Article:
The number of distressed sales - where sellers put their homes on the market because they can’t afford mortgage repayments - is falling around the country, even despite worsening inflation and interest rate pressures.
A new Domain report shows that the number of distressed listings has declined in each capital city between January 2021 and June 2023, although there are some suburbs where cost pressures still bite as investors who bought at the peak of the crisis try to sell off before they lose more money.
Those buyers who are selling up were likely driven by a fear of missing out (FOMO) and snapped up investment or second properties in interstate lifestyle locations when interest rates were at a record low, but now interest rates are steadily and continually rising, they’re overstretched.
But even though cost pressures from rising interest rates and inflation have not eased, the numbers are still low and falling.
Sydney: In Sydney, only 3.6% of listings were a result of financial pressures in June 2023, compared to the December 2022 high of 5.2%.
Melbourne: In Melbourne, Domain’s data shows it was 1.7% as against 2.3% 6 months ago.
Brisbane: Distressed sales in Brisbane have fallen 4.6%, down from 7.1% 6 months ago.
The city has suffered most largely due to the Sydneysiders and Melburnians who flooded to the state during and post-COVID to buy holiday homes and investments, which they are now struggling to afford.
Adelaide: Adelaide’s distressed listings increased slightly between May to June – from 1.1% to 1.2% – but the figure is still down from its peak level of distressed listings (1.3%) late last year.
Hobart: In Hobart, the figure was 0.9 per cent, down from its high of 1.2 per cent in April 2023.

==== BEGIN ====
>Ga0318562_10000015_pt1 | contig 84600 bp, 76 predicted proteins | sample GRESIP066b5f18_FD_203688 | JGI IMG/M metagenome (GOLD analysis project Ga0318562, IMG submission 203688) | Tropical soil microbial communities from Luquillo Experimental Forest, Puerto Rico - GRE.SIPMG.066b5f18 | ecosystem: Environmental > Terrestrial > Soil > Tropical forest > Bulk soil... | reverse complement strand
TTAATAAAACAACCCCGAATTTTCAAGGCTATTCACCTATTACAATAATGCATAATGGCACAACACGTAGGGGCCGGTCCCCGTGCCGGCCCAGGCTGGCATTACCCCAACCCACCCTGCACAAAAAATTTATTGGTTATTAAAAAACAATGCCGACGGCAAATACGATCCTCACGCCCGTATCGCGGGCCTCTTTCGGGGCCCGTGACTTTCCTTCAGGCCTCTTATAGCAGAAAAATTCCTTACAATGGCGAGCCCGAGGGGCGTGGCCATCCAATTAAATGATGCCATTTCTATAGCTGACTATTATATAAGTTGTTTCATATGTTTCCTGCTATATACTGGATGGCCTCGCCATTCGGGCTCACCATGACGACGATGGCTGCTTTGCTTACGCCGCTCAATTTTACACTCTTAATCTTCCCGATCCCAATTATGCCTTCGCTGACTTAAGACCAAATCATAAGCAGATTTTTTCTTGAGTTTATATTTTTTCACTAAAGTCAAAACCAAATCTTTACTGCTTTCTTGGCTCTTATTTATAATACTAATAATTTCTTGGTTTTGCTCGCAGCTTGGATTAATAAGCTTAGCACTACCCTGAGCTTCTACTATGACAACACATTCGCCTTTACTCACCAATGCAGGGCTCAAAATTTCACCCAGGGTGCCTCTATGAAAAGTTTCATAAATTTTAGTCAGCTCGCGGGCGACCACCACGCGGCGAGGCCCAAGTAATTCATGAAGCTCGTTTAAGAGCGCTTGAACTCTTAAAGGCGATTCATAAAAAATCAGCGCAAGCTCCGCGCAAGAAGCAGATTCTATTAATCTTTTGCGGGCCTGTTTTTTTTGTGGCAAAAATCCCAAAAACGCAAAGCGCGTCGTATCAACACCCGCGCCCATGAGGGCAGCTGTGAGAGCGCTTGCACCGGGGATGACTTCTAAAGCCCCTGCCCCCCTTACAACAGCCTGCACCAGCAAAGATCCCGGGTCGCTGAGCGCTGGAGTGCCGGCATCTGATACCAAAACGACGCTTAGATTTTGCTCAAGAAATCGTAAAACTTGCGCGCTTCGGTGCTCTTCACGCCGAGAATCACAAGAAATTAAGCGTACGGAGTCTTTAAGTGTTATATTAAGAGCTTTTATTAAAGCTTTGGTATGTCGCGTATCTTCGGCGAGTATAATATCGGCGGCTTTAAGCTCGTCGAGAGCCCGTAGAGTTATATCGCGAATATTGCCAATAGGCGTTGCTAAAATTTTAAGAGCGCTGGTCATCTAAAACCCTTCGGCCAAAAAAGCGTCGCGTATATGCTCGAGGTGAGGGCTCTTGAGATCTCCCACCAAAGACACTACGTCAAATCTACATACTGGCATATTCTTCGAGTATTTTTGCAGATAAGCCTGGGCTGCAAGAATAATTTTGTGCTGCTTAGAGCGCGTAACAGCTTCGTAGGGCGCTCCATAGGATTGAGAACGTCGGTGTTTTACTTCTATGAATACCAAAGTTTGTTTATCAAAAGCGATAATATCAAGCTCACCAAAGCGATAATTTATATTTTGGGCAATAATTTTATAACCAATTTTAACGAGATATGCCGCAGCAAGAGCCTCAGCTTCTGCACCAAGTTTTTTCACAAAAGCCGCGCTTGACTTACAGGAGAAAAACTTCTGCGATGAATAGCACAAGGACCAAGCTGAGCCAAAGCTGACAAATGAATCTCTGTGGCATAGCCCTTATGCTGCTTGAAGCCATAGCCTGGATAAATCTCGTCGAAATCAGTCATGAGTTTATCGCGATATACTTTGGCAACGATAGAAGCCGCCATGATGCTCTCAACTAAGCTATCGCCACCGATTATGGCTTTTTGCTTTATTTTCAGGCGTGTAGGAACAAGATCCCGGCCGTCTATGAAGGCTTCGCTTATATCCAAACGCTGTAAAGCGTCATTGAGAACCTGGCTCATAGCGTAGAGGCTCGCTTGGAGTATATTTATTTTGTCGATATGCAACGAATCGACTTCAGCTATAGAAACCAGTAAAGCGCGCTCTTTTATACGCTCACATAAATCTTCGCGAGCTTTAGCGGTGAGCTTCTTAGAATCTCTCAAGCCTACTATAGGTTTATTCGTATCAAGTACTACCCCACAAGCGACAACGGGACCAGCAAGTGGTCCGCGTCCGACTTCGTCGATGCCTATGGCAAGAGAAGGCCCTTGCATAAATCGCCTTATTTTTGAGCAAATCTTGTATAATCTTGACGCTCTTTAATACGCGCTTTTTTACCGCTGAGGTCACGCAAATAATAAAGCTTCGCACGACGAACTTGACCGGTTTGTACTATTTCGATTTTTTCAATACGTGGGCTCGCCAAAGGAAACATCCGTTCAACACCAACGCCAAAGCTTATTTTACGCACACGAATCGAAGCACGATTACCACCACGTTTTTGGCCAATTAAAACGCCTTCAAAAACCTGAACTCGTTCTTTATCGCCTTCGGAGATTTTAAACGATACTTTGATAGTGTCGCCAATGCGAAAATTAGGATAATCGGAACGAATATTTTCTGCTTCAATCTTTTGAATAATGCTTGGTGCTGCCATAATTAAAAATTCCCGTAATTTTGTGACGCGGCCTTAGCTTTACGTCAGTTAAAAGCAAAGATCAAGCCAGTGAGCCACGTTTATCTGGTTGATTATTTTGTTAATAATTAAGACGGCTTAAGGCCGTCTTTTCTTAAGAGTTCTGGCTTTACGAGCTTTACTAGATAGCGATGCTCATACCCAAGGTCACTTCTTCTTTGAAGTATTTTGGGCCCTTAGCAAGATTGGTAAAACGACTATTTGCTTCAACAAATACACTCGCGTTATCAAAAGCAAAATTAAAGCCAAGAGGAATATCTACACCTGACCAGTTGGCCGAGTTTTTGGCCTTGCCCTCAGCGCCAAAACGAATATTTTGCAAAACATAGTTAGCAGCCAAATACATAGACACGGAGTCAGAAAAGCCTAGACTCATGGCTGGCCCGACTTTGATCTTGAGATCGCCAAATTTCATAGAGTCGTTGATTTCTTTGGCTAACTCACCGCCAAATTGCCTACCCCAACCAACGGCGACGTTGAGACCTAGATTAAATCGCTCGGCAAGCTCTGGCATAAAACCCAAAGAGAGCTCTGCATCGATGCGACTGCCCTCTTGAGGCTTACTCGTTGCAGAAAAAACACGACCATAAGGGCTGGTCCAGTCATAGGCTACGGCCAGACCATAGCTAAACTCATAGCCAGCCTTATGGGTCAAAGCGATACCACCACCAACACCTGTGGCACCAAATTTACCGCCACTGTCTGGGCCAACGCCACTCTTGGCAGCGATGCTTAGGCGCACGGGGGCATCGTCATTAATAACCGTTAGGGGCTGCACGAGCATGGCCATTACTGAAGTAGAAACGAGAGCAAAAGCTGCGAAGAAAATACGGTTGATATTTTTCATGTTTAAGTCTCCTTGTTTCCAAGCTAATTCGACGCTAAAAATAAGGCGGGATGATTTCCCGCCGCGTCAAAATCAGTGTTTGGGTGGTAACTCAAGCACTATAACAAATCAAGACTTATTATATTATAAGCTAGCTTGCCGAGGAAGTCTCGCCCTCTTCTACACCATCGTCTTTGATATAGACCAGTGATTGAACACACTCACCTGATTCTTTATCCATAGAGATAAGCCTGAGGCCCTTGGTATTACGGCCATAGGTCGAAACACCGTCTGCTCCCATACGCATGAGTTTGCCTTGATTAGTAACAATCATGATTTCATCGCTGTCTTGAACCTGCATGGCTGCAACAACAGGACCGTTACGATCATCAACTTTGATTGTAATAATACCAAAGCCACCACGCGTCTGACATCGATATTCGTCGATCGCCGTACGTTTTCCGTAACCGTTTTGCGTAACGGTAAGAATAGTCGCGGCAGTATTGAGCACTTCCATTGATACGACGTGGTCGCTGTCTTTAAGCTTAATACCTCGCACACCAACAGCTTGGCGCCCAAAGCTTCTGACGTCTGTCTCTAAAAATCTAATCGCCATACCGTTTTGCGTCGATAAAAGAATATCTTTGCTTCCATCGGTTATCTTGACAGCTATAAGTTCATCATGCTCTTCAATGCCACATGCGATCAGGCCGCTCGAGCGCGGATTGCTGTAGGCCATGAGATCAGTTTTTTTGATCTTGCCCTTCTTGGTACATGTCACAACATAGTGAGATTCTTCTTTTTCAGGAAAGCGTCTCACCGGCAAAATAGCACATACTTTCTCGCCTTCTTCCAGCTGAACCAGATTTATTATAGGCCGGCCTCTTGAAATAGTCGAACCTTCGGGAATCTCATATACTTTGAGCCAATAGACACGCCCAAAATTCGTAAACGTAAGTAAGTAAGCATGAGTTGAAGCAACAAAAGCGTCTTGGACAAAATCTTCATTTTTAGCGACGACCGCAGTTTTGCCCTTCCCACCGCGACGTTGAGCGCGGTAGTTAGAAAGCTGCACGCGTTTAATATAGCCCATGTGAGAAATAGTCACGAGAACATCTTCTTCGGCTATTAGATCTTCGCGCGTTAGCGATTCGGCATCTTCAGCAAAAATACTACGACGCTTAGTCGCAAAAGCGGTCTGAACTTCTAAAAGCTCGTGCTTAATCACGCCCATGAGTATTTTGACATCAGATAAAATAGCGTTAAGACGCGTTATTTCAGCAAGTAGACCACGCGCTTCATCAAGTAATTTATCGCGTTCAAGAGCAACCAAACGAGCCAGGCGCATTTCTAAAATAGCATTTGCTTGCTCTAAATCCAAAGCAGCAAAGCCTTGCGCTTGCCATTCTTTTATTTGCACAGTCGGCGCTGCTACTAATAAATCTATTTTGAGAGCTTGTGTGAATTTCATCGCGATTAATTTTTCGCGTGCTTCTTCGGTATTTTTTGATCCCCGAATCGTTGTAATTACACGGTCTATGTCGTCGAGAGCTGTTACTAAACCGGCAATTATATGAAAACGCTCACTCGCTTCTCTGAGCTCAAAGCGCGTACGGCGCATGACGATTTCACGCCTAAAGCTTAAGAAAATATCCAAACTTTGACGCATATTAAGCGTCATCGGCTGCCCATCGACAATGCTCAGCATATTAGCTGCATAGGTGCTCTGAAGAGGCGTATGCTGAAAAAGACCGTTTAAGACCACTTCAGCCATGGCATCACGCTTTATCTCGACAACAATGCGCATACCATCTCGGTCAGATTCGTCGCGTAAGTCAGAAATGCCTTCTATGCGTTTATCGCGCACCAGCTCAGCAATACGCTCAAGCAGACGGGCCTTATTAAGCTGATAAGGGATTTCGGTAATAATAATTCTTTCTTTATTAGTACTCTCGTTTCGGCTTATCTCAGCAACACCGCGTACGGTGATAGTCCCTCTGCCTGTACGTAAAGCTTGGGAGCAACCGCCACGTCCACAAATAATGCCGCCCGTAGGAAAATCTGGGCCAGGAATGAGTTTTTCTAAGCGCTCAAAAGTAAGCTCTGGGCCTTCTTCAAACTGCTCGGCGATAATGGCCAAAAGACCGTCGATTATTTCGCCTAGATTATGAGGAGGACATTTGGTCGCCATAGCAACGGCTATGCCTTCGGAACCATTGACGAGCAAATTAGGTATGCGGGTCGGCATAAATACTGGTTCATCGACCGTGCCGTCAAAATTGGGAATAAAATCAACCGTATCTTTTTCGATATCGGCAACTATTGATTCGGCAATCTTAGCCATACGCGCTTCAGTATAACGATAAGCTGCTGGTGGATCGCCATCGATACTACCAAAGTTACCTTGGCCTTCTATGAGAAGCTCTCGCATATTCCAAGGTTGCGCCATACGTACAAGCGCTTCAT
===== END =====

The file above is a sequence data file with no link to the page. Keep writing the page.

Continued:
Canberra: In Canberra, the data shows distressed selling is down to 1.1% from 1.7%.
Darwin: In Darwin, the figures are down to 5.4%, down from 7.3 per cent in March 2023.
- Barkly, Tennant Creek, NT (15.6% distressed sales)
- Sunnybank, QLD (13% distressed sales)
- Wynnum-Manly, QLD (12% distressed sales)
- Mudgeeraba-Tallebudgera, QLD (11.9% distressed sales)
- Gold Coast Hinterland, QLD (11.7% distressed sales)
Of the top 5 regions for distressed selling, 4 are located in Queensland.
In fact, Domain’s data found that eight of the 10 regions in the country with the most distressed listings are in Queensland, mostly around Brisbane’s southeast and east, and on the Gold Coast.
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Only two regions featured in the top 10 - Barkly in the Northern Territory, with its main town, Tennant Creek, at number one, and Fairfield in Sydney’s west in ninth place.
In Barkly, the Domain report found, 15.6% of listings in June 2023 were by distressed sellers which is a 2.4% increase over the past year.
Queensland dominates the remainder of the list, with Brisbane’s Sunnybank leading the way with distressed listings at 13%.
Wynnum-Manly in Brisbane’s eastern suburbs had the next-highest proportion of distressed listings at 12% – down 2.4% over the year, according to Domain.
Other hard-hit areas include Mudgeeraba-Tallebudgera on the Gold Coast, where 11.9% of listings are distressed, and the Gold Coast Hinterland, where the proportion of distressed listings has risen 5% over the year to 11.7%.
Elsewhere, the most affected region in NSW is Sydney's Fairfield which had 10.8% of listings classed as distressed, in WA’s West Pilbara there were 10.1% distressed listings, and in Victoria Casey South had the highest at 4.6%.
In SA Charles Sturt had the highest number of distressed listings at 3.2%, in Tasmania the hardest hit was Brighton at 2.8% and, in the ACT, Belconnen came in first place with 2.3%.
This is the time to dig in your heels and take a long-term view rather than sell up and exit the market in a panic.
The property market is on the cusp of a new cycle, and the opportunities for those willing to stay the course are plentiful and while there will be challenges and risks ahead, that is the nature of investment.
Never forget that residential property in Australia is a long-term investment - prices will go up and down in the short term, but over the long term, the market has always trended upwards.
In fact, the value of well-located residential properties has doubled every 7 to 10 years over the last four decades.
This means investors who take a long-term focus are more likely to be successful.
They will be able to ride out the short-term fluctuations and benefit from the long-term growth of the market.